Streamlined token standards – The current fungible and non-fungible token standards for Flow can only support a single FT or NFT type per contract. It would be beneficial if it was possible to define multiple FT/NFT types per contract. Currently, these standards use type requirements, a language feature which was initially intended to assist with the definition of such standards. However, since the release of Cadence and using these standards, it has become apparent that the standards are limited due to type requirements. Removing type requirements would require changes to the NFT and FT interfaces, which in turn would require code upgrades for all NFT and FT contracts, though the changes would be minimal, and as a result, the standards would be much more flexible and powerful.
Improve capabilities – Capabilities are one of the most powerful aspects of Cadence. At the moment we think they are also awkward to learn, frustrating to use, and the code that interacts with them is overly verbose. It would be beneficial to make capabilities much easier for developers to use, by replacing the current API with an alternative, but this would be a fundamental change to the current mechanism for handling capabilities. For example, if the notion of “links” would be removed from Cadence, both code and state updates () would be required.
Remove reentrancy “foot-guns” – Cadence makes it very easy to avoid reentrancy attacks: do not allow shared access to global mutable state (i.e. avoid contract variables), ensure your code never has two references to the same instance object live at the same time. Both of these facilities are “bad code smells”, and the kind of thing that an auditor would suggest to strenuously avoid. It would be beneficial to find ways to prevent reentrancy bugs, which would likely require a modification of the language specification.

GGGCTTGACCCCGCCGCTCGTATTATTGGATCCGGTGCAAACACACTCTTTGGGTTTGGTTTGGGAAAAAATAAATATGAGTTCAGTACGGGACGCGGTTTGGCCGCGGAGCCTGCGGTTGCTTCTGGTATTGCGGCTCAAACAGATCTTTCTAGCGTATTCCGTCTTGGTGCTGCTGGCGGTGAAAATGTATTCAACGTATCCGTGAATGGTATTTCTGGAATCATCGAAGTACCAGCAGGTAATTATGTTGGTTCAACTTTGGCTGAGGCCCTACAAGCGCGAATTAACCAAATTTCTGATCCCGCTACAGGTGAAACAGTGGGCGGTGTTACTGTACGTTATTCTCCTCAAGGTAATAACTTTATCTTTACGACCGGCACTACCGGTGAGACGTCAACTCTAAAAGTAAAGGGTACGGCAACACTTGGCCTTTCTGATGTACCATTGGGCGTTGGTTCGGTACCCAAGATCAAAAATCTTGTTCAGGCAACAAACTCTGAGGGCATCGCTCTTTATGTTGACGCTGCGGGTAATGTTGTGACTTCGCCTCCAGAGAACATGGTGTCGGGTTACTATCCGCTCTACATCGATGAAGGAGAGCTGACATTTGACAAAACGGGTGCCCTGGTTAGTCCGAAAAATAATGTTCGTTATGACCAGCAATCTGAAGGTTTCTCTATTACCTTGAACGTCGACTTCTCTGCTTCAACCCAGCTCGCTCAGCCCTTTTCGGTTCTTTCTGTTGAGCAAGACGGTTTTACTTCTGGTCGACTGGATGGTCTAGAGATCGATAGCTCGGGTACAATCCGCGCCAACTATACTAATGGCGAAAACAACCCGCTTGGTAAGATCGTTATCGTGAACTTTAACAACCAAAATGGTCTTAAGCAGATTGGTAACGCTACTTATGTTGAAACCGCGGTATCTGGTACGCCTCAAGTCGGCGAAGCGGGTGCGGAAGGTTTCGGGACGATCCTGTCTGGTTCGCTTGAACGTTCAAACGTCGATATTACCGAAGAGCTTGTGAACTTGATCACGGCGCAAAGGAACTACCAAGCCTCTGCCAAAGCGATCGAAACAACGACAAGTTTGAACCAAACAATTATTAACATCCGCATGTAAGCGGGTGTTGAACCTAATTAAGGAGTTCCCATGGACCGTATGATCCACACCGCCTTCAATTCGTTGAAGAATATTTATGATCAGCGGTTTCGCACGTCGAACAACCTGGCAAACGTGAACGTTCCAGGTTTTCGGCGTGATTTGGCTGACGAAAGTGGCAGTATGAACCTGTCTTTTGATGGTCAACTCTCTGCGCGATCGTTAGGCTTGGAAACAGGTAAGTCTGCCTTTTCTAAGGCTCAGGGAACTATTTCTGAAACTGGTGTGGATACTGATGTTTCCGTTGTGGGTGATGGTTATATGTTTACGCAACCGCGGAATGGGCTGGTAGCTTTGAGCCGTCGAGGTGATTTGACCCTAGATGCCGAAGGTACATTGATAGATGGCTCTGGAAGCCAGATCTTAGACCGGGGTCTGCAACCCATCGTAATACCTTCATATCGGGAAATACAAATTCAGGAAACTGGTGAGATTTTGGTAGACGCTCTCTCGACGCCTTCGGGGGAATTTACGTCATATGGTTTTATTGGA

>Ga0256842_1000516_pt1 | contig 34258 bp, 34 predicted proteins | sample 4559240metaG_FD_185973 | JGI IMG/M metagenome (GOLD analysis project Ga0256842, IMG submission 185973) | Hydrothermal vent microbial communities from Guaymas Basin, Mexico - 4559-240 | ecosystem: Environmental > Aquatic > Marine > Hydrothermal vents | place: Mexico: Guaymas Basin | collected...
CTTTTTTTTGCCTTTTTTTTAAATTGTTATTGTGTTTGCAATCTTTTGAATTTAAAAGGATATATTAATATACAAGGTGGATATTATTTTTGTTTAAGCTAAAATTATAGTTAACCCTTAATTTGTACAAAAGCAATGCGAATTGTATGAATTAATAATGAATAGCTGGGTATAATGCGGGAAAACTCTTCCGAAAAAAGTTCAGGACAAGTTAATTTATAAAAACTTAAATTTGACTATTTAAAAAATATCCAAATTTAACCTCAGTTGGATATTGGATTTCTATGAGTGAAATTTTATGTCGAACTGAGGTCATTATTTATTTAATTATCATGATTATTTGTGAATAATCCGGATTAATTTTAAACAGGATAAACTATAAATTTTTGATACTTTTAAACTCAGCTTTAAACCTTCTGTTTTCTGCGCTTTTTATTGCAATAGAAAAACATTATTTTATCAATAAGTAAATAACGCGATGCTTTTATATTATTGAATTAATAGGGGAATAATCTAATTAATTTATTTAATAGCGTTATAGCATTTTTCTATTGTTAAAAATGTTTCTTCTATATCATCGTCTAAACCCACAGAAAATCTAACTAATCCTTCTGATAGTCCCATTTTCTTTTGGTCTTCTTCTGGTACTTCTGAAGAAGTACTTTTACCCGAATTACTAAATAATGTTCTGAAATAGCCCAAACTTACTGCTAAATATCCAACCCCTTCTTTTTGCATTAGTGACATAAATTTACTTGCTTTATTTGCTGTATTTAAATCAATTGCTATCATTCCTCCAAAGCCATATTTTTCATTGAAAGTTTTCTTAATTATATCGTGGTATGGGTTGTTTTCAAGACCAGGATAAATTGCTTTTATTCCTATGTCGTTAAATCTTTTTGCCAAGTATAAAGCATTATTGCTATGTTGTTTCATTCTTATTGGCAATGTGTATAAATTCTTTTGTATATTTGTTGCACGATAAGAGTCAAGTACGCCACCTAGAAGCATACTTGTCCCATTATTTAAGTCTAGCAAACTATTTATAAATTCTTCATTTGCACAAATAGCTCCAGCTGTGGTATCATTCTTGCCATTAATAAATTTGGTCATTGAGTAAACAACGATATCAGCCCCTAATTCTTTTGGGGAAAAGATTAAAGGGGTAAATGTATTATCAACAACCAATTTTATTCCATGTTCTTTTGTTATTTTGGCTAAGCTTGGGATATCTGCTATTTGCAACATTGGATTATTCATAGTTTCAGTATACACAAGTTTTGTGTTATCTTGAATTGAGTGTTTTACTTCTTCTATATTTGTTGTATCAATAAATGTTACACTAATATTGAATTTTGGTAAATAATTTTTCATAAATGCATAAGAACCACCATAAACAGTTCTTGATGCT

Remove security “foot-guns” – Since the initial release of Cadence, accidental mutability through public fields has been identified as a potential for security issues: Accessing public fields of resources directly can have some surprising side effects. Since resources are overwhelmingly intended to represent assets of value or a mechanism for managing access control, there is a strong argument for preventing developers from accidentally introducing bugs into their contracts.
Clarify and fix the behaviour of certain features and functions – For example, references to optionals, storage functions, etc.
Stable Cadence will likely include some other minor changes. However, Stable Cadence should not be seen as a feature release, nor should anyone assume we do not care about any key features just because they are not planned as part of Stable Cadence.
Yes, there are many ways that Cadence can (and will!) improve beyond Stable Cadence, and we are as anxious as anyone to see them go live. But the vast majority of these features are purely additive and can be released in future versions without breaking existing code. As such, we do not want to let those features delay the release of Stable Cadence.
If you have any thoughts or questions about the overall idea of “Stable Cadence”, or if you have ideas for key features that should be considered for Stable Cadence since they might break existing code, please comment below.
Please follow the links to the individual proposals above or find all Cadence FLIPs on GitHub, and give feedback. The issues listed above will be explained in much more detail in their own posts, and we are happy to join in the discussion there about the specifics.
Much thanks to the whole community for being patient with us as we got to this point! We are all looking forward to hearing your thoughts about how we can make sure Cadence keeps improving.
Thanks also to the Cadence team for helping with this effort and this announcement